“Let’s get this over with then,” he said.
“I’m in uniform,” I said, looking down at myself.
“I’ll fix it,” he said, grabbing my hand.
When we landed between two buildings, I caught sight of myself in a car window at the end of the alley. I was wearing black jeans and waistcoat and a saggy-necked, oatmeal shirt.
“God,” I said. “I didn’t even feel that.”
He laughed, then squeezed my hand tighter. He whispered, “My real name is Jet. Raphael said I should choose my own name. Before that, I was nobody.”
I squeezed his hand back as we made our way to the ship, momentarily distracted by the sight of a Nando’s. I slowed to an almost stop. I was starved after missing whatever wonder-sandwiches Milo made for us, but Jet pulled me towards the clipper.
“Oh, I should probably tell you that I’m quite famous,” he said.
“Yeah, I’m a model.”
“Really?” I didn’t mean to sound so surprised, but I was.
“What, you were lying when you said I was beautiful?” He mock gasped, fanning himself dramatically.
“What kind of modelling?”
“The kind that puts me on massive billboards, and above escalators in tube stations, and over there.” He pointed at a bus, where he was sprawled across an ad banner wearing not very much at all.
“Nice pants,” I said.
He raised his eyebrows. “I have my own line of underwear now.”
“That’s … nice?”
He laughed. “I’ll have to age out and retire in a few years. Get old, all that stuff. That’s the problem with living life in the public eye.”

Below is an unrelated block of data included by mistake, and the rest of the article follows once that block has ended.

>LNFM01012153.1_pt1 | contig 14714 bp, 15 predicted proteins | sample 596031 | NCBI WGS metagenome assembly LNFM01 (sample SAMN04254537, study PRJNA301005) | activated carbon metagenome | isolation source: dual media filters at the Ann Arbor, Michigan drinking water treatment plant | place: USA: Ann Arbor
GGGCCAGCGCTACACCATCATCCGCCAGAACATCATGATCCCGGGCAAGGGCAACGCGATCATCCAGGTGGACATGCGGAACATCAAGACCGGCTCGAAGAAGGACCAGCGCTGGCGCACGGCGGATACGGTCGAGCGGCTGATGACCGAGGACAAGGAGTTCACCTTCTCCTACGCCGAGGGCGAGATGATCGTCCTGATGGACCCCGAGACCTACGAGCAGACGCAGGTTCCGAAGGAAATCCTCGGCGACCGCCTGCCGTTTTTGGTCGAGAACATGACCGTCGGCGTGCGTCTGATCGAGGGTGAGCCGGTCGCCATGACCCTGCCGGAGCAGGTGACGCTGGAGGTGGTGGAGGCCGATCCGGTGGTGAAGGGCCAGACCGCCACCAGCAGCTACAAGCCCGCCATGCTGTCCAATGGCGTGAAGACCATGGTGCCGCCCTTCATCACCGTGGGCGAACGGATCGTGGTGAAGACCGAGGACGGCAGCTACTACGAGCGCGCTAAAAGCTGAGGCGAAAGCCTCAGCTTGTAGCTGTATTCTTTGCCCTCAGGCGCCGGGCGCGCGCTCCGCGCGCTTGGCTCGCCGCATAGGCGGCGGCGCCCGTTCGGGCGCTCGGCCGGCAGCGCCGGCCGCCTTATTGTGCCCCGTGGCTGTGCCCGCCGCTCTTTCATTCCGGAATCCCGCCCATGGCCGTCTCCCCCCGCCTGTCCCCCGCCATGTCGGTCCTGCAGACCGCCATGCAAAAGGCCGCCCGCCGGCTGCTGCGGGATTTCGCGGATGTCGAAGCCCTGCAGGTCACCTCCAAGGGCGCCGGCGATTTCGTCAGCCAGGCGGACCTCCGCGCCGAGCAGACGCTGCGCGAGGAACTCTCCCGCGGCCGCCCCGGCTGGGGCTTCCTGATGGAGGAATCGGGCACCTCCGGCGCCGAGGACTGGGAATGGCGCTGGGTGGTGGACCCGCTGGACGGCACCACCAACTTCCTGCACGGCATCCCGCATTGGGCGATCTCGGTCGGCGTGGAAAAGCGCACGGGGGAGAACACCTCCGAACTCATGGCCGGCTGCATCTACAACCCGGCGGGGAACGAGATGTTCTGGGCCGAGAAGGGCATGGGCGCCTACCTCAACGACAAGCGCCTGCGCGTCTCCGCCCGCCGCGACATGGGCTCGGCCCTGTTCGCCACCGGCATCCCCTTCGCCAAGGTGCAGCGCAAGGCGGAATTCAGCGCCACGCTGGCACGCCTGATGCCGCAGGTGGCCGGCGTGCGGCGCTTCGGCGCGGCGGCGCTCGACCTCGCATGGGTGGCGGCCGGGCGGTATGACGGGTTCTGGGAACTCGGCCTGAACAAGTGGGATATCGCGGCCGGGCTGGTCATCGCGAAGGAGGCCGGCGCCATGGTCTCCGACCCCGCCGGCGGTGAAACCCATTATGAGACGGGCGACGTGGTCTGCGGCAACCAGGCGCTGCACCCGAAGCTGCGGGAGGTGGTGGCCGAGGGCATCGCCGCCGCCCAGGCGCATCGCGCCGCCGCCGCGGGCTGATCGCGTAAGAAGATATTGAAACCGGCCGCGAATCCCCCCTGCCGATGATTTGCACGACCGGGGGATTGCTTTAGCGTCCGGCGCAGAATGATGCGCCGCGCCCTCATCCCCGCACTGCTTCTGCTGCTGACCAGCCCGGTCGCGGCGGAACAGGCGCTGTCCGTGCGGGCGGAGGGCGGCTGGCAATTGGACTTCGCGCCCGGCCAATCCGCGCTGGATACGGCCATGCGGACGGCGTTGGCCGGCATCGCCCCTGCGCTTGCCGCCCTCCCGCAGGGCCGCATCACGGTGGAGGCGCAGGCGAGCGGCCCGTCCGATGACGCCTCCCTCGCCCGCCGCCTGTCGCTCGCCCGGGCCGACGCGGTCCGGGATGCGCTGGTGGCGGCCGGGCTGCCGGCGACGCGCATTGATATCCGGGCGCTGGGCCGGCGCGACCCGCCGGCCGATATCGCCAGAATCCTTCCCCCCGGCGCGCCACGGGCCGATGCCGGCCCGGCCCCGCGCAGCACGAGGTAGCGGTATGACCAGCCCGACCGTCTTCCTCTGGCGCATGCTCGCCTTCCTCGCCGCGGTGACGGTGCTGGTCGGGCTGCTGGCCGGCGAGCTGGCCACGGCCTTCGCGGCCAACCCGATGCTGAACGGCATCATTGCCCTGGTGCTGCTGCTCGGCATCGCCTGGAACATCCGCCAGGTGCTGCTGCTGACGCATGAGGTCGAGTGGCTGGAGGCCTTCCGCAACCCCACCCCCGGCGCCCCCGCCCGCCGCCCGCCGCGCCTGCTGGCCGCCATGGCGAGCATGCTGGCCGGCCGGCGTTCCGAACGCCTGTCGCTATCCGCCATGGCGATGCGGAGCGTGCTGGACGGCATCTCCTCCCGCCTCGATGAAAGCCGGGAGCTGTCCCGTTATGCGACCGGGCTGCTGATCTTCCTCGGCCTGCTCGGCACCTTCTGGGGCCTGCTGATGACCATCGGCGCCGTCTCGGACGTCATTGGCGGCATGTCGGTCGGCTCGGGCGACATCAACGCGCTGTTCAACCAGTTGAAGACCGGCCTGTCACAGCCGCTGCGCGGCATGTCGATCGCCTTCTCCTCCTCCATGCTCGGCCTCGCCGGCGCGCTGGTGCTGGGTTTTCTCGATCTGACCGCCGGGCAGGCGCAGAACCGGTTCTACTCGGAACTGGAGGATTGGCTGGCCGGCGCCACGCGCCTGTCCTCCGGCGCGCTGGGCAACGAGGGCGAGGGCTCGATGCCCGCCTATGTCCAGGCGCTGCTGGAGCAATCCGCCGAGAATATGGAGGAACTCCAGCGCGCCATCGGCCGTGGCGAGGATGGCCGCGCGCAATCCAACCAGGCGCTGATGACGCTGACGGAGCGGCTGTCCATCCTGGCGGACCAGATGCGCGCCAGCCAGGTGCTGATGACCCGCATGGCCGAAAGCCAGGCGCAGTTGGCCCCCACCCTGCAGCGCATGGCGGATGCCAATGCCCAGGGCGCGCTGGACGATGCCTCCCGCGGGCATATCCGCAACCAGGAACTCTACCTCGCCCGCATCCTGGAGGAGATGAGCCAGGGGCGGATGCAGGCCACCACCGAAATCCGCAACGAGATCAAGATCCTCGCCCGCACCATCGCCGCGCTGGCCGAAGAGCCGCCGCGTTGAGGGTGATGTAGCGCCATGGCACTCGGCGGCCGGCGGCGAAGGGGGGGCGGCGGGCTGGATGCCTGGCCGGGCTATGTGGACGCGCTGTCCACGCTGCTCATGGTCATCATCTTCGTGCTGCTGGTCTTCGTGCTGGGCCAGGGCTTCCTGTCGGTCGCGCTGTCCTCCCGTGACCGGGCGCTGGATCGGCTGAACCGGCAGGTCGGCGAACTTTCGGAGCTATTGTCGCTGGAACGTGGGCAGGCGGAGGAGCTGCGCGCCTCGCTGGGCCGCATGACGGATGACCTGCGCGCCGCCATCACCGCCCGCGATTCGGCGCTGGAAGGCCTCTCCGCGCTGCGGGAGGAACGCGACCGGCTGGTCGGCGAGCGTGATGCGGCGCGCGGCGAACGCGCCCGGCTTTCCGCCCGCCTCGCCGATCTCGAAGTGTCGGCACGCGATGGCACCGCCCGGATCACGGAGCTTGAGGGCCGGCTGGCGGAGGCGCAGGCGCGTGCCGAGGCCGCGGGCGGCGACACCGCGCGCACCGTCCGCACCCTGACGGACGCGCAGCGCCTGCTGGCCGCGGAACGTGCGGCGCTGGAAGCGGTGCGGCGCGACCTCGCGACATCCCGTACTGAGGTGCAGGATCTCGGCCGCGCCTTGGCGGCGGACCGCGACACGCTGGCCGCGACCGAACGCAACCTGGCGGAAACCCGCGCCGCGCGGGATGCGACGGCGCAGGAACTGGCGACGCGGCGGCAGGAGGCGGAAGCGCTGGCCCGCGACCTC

“How young can you go?” I said, joining the queue to get into the Cutty Sark.
“Seven,” he said.
“Oh my god,” shouted an excitable man with fearlessly quiffy blonde hair and a string bag full of pineapples. “You’re Jet Lux. I wear your underwear.” His cute face went pink. “Well, not your underwear. God, obviously not your underwear. I’m not a stalker. I don’t know where you live or anything.”
“Good?” said Jet.
“So yeah, not your actual underwear. But you know, the … the … underwear. Sorry.”
Jet grinned. “No apologies required. What’s your name?”
“Aidan,” he said shyly, like he hadn’t just told everyone in a fifty metre radius that he wore Jet’s underwear.
“Do you have your phone on you, Aidan?”
Aidan’s eyes went wide as he held his phone out. Jet tugged him to his side and they took a selfie.
Aidan stared at it like it was gold. “My boyfriend is going to die. Actually pass out and die. Think I’ll tell him after he’s made the dinner.”
“Good idea,” said Jet. “Nice meeting you, Aidan.”
“You too,” he said, turning away and waving over his shoulder.
“Wow, now everyone is staring,” I said.
“Most of them won’t have a clue who I am, but I bet they’re wondering now,” said Jet.
I saw phones casually twisted our way, but what could I say? We were at a tourist attraction. In public. He was an underwear model. I was dressed as Han Solo. Attention was bound to happen. Aidan kept turning around and walking backwards a few steps to gaze adoringly at Jet and make heart pump gestures at us. He was adorable and ridiculous.
I followed Jet, silently contemplating what it must be like to be famous. As much as my life belonged on telly, I was sure I’d hate it. I paid more attention to the way people looked at him than I did our surroundings, until finally I gasped.
I was beneath the ship, staring along the length of it. I remembered being tied to the beams that strapped the ship to the wall, thinking the floor didn’t look that far away, but the place was vast. Vast and beautiful. It wasn’t the place to exorcise any demons. I just didn’t feel them with me while I was there.
I told Jet that what would really exorcise my demons was a Nando’s. Nobody mentioned our chilli garlic breath when we got back.
The next day, one of the red tops made its way across the channel, asking the oh so serious question, Is this mystery girl Jet’s new love? Somehow, this was news. Somehow, only I was horrified.